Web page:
A perfectly tempoed coming-of-age Western, with clear meditations on the difference between boys and men, between crime and moral fortitude…and between murder and justice.
By Paul Mavis
Available on various Warner Bros. Blu-ray discs (I’m a particular fan of the triple feature including it with The Green Berets and The Searchers), The Cowboys, written by Irving Ravetch and Harriet Frank, Jr., and directed by Mark Rydell, was a huge late career hit for the Duke, John Wayne, and one of his personal favorites. Filled with exciting adventure, gentle humor, and most importantly, a moral worthy of the best Western fables, The Cowboys allowed Wayne to give yet another deceptively simple but technically complex performance, lending The Cowboys an emotional gravity it would never have had, had Rydell not eventually relented on casting him in the part (liberal Rydell hated his politics…and wound up loving Wayne). It’s required viewing for Wayne and Western fans.
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Aging rancher Wil Andersen (John Wayne) is in a bind: gold fever has struck the county, and all his ranch hands have left right before they’re to take 1,500 head of cattle on a 400 mile drive. Unable to find replacements, and unwilling to put his bills off onto credit, Andersen reluctantly tries the local one-room school house in hopes of finding some young cowpokes. But after observing the childish pranks of the children there, he gives up that idea, and returns home.
A few days later, he and his wife Annie (Sarah Cunningham) awake to the sounds of the school boys waiting outside, hoping to find employment. Encouraged by Annie, Wil gives the boys a test—riding a wild bronc for 10 seconds—figuring that none of them will stay on. But one by one, the plucky youngsters, none older than fifteen and more than a few quite younger than that, manage to hang on, impressing Wil.
Out of options, he later agrees to let the boys ride along, as long as they know how difficult the journey is going to be. Further unsettling Wil (he prefers to ride with men he knows) is the substitute chuck wagon cook, Jedediah Nightlinger (Roscoe Lee Browne), a black man who Wil respects…when he knows the recipe for apple pie, and when he demands more money than Wil’s offering to pay. The unlikely group sets out on their cattle drive, full of unrealistic high spirits.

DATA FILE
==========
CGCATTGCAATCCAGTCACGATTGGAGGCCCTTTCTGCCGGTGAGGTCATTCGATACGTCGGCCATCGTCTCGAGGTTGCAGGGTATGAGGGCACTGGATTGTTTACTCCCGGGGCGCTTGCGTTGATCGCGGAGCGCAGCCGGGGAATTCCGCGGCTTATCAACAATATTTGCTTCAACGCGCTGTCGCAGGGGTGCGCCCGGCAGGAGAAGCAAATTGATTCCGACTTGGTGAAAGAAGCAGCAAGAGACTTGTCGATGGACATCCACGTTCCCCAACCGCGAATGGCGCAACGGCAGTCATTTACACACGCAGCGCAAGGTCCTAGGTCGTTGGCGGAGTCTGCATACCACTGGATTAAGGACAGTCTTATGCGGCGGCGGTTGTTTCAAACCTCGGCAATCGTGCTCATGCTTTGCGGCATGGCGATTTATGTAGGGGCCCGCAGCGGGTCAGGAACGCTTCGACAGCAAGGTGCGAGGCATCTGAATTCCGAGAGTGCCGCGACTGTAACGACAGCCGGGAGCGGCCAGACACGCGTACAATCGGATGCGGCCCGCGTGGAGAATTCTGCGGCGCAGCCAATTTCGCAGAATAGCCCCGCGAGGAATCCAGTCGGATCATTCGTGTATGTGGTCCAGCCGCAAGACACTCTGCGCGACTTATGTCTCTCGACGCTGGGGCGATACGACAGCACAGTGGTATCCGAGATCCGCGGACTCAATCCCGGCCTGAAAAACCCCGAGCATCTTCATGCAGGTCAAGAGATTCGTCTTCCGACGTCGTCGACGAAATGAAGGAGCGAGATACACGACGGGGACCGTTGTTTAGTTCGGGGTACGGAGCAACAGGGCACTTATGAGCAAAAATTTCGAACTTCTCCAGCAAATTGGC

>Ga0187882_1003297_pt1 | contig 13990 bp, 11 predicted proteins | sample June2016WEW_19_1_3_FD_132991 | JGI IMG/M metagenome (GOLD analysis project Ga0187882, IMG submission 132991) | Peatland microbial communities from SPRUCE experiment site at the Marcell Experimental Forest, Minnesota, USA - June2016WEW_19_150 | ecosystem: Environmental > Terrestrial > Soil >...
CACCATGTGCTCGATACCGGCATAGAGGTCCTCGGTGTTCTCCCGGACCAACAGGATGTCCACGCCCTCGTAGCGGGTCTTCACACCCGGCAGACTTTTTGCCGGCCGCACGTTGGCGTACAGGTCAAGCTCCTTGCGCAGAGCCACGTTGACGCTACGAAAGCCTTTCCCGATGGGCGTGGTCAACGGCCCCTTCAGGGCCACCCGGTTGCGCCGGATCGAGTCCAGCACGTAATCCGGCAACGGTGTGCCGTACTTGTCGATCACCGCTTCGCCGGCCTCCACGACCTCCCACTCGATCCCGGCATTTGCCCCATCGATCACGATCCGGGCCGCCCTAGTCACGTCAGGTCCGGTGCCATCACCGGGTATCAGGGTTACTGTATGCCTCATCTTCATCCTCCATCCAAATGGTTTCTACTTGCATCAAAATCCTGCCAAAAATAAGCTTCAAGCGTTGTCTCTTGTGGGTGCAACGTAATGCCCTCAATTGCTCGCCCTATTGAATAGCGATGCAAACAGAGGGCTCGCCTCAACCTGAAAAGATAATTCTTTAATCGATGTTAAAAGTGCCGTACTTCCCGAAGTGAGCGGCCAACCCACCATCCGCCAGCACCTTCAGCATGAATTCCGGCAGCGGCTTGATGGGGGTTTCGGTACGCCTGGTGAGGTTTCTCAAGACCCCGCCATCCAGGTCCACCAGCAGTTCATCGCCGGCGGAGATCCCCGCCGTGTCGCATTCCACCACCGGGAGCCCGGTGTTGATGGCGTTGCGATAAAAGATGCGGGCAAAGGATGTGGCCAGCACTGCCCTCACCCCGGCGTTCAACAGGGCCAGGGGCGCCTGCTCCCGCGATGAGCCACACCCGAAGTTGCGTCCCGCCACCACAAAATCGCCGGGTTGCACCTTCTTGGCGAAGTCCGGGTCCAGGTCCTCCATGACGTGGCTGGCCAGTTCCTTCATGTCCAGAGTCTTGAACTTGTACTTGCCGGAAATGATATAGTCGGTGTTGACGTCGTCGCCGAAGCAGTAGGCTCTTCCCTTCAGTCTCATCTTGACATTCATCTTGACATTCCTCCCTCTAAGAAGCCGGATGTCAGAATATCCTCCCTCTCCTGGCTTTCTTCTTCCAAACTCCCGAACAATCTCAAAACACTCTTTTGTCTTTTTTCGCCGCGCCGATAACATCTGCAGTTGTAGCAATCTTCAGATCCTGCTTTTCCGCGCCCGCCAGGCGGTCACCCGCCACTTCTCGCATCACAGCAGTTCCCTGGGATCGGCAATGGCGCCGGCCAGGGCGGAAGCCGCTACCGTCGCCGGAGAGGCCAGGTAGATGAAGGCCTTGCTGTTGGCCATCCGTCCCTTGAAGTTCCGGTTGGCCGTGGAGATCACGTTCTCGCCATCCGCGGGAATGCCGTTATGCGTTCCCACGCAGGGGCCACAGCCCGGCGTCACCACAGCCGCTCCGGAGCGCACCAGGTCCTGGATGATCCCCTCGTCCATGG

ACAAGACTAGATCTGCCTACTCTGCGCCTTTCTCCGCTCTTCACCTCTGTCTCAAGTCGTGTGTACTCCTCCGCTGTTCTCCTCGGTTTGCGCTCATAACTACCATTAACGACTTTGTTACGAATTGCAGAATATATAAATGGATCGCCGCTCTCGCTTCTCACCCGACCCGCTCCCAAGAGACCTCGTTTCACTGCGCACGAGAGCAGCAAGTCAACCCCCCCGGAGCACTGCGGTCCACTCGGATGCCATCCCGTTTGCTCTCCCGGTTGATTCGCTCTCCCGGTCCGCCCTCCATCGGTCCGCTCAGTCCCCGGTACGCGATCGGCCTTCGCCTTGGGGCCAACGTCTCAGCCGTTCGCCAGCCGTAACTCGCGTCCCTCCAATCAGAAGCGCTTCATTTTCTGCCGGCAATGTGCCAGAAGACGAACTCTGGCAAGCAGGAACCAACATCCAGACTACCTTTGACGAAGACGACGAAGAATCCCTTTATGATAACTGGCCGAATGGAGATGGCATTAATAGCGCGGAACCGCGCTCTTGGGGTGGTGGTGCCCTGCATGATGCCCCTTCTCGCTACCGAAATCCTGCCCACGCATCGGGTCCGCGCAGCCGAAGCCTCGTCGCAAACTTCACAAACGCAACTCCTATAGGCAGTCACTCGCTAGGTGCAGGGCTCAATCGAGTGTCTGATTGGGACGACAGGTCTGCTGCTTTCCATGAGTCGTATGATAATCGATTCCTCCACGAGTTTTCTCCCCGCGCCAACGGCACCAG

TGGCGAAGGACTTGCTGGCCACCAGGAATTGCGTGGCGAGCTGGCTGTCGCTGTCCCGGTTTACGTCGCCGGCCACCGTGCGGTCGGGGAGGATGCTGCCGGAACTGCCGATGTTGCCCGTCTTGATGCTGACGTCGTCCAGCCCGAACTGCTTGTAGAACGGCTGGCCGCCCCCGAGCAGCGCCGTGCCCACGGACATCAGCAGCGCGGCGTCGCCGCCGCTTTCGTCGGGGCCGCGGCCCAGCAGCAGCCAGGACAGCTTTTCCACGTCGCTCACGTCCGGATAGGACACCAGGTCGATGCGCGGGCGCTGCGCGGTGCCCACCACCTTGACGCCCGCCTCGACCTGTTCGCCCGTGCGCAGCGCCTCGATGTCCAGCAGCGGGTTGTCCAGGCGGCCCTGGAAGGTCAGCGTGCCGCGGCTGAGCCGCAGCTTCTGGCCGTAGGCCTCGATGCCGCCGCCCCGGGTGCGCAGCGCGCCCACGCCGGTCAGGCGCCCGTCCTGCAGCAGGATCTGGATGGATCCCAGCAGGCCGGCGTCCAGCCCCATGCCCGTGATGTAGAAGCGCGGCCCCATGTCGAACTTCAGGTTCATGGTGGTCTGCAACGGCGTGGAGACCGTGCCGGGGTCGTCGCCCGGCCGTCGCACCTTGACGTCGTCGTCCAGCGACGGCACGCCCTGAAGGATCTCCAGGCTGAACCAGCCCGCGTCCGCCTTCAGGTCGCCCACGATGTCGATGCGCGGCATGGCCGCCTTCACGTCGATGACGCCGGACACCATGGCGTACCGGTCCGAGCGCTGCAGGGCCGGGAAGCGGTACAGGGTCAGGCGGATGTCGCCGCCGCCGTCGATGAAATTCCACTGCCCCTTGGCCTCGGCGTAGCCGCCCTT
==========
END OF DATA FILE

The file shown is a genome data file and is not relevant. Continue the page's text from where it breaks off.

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After the initial shock of the back-breaking work sinks in, the cattle drive turns into a rite of passage for the boys, who bond over their first surreptitious drunk together, and who learn from Wil’s example that it is indeed a hard world where nothing comes easy or free. However, none of these physical hardships come close to the life-and-death danger posed by Asa Watts (Bruce Dern) and his gang.
Initially trying to get jobs with Wil, Asa is found out in a lie and his services are rejected by the scornful Wil. Criminals newly out of jail, Asa and his gang secretly shadow the drive until they’re found out by Dan (Nicolas Beauvy), a bespectacled young boy who Asa threatens with death if he spills the beans to Wil. When Jedediah falls behind with a broken wheel on the chuck wagon, Asa makes his move for the cattle, engaging Wil in vicious fight…which will set in the motion the boys’ maturation into men.
There was a lot of controversy when The Cowboys came out in 1972, particularly from liberal critics who were fed up with the violence in John Wayne’s films (they didn’t seem to have a problem with Peckinpah, though…). Or at least, that was the party line in print. For The Cowboys, the point of contention apparently was the film’s moral, which many critics interpreted as “John Wayne, that fat old conservative dinosaur, turning young boys into murderous thugs.” Quite a few thought the movie repugnant because of its Old Testament “eye for an eye” attitude being forced on innocent, sweet-faced kids, turning them into hollow-eyed, remorseless killers.
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Of course, this view was highly hypocritical, because those same critics lauded sickeningly violent sequences in other Westerns—Westerns that fit, curiously enough, their politics more closely, such as Little Big Man and Soldier Blue. Violence in politically left-of-center films: good; violence in conservative Wayne flick: bad (the same thing goes on today, with liberal critics and Hollywood phonies who tweet about gun violence…before wetting themselves with glee over the latest Tarantino orgy-of-violence).
What’s humorous about that critical viewpoint today is that it’s largely based on a fundamental misreading of The Cowboys. The main message of the movie is that these young boys have learned valuable life lessons on the trail from the strong, righteous, and (largely missed by the critics) tolerant Wil Andersen. SPOILERS When he’s gunned down by a vicious, unremorseful, psychopathic killer, they understand precisely what needs to be done to him. There’s no question this message is the central intent of The Cowboys.